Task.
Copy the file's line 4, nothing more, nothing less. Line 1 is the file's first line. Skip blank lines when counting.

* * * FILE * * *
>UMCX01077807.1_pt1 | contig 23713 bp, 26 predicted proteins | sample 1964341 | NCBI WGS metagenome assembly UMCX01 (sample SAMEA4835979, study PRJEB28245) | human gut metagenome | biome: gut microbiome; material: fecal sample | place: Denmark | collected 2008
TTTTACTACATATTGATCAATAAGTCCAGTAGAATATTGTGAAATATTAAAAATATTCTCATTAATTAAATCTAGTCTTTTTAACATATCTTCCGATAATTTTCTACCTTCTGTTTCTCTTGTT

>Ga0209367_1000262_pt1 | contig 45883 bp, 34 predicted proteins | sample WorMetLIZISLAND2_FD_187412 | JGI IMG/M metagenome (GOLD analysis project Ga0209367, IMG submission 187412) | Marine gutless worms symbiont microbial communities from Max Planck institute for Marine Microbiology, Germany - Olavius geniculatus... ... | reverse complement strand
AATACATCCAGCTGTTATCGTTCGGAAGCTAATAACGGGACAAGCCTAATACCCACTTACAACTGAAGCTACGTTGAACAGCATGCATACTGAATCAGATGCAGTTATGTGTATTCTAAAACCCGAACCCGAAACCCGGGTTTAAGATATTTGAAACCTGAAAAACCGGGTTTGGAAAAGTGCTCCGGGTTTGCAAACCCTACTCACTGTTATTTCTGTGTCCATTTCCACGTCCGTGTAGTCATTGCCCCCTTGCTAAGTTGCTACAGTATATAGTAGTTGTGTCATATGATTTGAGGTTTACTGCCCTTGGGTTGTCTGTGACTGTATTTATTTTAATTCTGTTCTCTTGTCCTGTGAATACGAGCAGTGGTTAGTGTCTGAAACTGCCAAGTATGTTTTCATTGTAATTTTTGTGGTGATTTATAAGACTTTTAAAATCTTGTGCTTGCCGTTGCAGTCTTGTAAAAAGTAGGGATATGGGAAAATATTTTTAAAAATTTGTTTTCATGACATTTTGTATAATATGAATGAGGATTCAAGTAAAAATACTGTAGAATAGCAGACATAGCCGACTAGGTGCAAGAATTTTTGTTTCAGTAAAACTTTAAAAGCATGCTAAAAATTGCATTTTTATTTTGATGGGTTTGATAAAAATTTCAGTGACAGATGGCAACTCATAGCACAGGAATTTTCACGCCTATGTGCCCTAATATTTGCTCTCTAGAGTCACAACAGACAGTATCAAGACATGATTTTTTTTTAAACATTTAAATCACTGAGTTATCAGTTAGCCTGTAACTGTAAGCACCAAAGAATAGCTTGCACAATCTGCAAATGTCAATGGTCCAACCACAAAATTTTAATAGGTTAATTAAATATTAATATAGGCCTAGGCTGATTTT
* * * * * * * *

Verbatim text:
AATACATCCAGCTGTTATCGTTCGGAAGCTAATAACGGGACAAGCCTAATACCCACTTACAACTGAAGCTACGTTGAACAGCATGCATACTGAATCAGATGCAGTTATGTGTATTCTAAAACCCGAACCCGAAACCCGGGTTTAAGATATTTGAAACCTGAAAAACCGGGTTTGGAAAAGTGCTCCGGGTTTGCAAACCCTACTCACTGTTATTTCTGTGTCCATTTCCACGTCCGTGTAGTCATTGCCCCCTTGCTAAGTTGCTACAGTATATAGTAGTTGTGTCATATGATTTGAGGTTTACTGCCCTTGGGTTGTCTGTGACTGTATTTATTTTAATTCTGTTCTCTTGTCCTGTGAATACGAGCAGTGGTTAGTGTCTGAAACTGCCAAGTATGTTTTCATTGTAATTTTTGTGGTGATTTATAAGACTTTTAAAATCTTGTGCTTGCCGTTGCAGTCTTGTAAAAAGTAGGGATATGGGAAAATATTTTTAAAAATTTGTTTTCATGACATTTTGTATAATATGAATGAGGATTCAAGTAAAAATACTGTAGAATAGCAGACATAGCCGACTAGGTGCAAGAATTTTTGTTTCAGTAAAACTTTAAAAGCATGCTAAAAATTGCATTTTTATTTTGATGGGTTTGATAAAAATTTCAGTGACAGATGGCAACTCATAGCACAGGAATTTTCACGCCTATGTGCCCTAATATTTGCTCTCTAGAGTCACAACAGACAGTATCAAGACATGATTTTTTTTTAAACATTTAAATCACTGAGTTATCAGTTAGCCTGTAACTGTAAGCACCAAAGAATAGCTTGCACAATCTGCAAATGTCAATGGTCCAACCACAAAATTTTAATAGGTTAATTAAATATTAATATAGGCCTAGGCTGATTTT